When the U.S. Supreme Court meets for its first conference of the new session next Monday, the Justices will be looking for the perfect lawsuit with which to settle the issue of marriage equality. There's just one problem: that case might not exist.
Last week, Justice Ruth Bader Ginsburg indicated that the Supreme Court would prefer to wait until there are disagreements between circuit courts, which are one level below the Supreme Court. So far, the only federal judge to uphold a marriage ban was a district court judge in Louisiana, and his ruling will have to be reheard by the Fifth Circuit before it's ready for the Supreme Court to consider.
There are seven cases from five states currently petitioning the Supreme Court. If Ginsburg's hint is accurate, it could mean that the Supreme Court will simply avoid making a decision until more cases can pile up on the docket. Or it could mean that the court will simply deny the pending petitions, allowing marriage to resume in those five states, and most likely in neighboring states in the same circuits.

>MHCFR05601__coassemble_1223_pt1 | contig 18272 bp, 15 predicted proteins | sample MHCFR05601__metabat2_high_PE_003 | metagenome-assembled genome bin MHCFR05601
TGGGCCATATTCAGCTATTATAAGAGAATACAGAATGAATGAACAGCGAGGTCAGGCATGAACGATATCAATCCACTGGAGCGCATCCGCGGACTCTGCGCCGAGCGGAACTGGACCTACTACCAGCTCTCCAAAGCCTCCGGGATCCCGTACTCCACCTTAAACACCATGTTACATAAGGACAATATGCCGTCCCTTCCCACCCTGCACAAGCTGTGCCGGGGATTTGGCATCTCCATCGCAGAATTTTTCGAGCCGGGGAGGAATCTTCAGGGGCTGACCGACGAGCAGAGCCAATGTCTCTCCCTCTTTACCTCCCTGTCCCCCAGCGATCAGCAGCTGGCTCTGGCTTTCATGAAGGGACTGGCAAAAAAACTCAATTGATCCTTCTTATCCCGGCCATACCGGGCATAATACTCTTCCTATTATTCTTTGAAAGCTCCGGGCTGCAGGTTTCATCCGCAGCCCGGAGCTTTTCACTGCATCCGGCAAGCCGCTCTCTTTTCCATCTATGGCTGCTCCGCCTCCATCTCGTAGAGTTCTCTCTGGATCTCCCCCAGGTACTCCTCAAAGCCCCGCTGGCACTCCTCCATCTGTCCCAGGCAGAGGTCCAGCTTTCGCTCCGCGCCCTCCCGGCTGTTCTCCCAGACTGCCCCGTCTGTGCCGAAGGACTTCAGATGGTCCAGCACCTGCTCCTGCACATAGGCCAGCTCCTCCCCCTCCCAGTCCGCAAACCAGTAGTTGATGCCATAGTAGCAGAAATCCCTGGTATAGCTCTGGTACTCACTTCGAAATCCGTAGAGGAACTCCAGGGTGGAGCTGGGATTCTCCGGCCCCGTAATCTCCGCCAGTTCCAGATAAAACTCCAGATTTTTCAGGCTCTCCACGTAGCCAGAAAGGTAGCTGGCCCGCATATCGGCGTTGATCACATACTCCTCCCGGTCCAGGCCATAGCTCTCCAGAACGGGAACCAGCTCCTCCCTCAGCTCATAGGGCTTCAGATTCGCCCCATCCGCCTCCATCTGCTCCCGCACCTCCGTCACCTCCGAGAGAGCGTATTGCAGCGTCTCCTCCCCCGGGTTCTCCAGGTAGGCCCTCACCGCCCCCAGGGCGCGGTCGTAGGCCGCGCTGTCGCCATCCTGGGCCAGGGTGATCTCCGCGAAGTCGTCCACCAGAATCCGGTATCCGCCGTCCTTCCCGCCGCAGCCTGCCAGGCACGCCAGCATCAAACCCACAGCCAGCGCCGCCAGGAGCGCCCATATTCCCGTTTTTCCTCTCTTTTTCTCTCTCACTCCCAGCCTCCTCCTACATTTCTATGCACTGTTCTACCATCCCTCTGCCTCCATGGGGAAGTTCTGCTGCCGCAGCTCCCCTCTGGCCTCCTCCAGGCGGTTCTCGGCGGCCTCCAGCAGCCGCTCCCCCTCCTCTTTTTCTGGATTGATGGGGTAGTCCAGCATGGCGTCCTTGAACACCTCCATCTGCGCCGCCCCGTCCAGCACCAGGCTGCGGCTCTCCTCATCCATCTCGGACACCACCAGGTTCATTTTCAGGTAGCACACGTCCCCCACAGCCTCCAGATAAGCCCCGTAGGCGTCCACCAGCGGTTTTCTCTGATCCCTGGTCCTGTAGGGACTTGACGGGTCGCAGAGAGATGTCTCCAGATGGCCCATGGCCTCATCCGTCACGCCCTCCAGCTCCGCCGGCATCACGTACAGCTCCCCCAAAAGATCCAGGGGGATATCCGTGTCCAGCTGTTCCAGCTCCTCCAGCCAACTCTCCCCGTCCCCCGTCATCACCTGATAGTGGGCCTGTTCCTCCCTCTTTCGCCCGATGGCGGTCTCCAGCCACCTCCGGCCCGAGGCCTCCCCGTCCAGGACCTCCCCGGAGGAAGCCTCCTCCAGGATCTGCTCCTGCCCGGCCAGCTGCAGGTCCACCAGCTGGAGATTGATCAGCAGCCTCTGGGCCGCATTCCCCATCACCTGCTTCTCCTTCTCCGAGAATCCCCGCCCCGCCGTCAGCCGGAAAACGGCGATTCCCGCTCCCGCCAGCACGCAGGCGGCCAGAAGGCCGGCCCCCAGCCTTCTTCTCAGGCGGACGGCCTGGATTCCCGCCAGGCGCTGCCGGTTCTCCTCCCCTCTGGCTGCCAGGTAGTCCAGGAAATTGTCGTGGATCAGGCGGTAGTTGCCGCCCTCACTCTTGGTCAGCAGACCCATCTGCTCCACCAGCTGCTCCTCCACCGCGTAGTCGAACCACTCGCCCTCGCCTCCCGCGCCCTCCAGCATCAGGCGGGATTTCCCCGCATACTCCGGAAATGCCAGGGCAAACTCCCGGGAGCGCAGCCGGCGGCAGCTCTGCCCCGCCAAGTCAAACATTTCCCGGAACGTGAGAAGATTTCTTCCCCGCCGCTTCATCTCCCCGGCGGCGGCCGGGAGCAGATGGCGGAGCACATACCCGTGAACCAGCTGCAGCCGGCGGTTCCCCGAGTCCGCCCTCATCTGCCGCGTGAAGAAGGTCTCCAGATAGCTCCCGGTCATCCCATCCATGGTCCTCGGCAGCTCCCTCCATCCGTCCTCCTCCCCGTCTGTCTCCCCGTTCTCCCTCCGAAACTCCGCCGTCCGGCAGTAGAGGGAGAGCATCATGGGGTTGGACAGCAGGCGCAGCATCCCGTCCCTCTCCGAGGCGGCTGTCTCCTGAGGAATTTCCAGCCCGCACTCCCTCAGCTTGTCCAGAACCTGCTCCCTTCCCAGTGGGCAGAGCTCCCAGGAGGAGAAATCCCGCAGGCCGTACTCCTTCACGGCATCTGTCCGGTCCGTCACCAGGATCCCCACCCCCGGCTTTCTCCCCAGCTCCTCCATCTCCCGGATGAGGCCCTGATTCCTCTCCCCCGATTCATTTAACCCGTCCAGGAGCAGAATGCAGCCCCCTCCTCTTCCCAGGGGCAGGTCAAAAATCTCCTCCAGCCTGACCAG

If the Supreme Court truly does want to wait for an appellate court to uphold a marriage ban, they may have a long wait. Several states, such as Colorado and West Virginia, have seen their litigation put on hold pending a Supreme Court decision. That means that while the Supreme Court waits for lower courts to act, the lower courts are waiting for the Supreme Court.
But other states are moving ahead, most notably Florida (where Attorney General Pam Bondi has appealed four cases which all found in favor of marriage equality) and Arkansas (where state officials just filed dueling briefs). Litigation in those states is just beginning the appeals process, which means it could take months — or even years — before cases are ready for the Supreme Court to review.
Get up to speed on the latest marriage news from courts around the country below: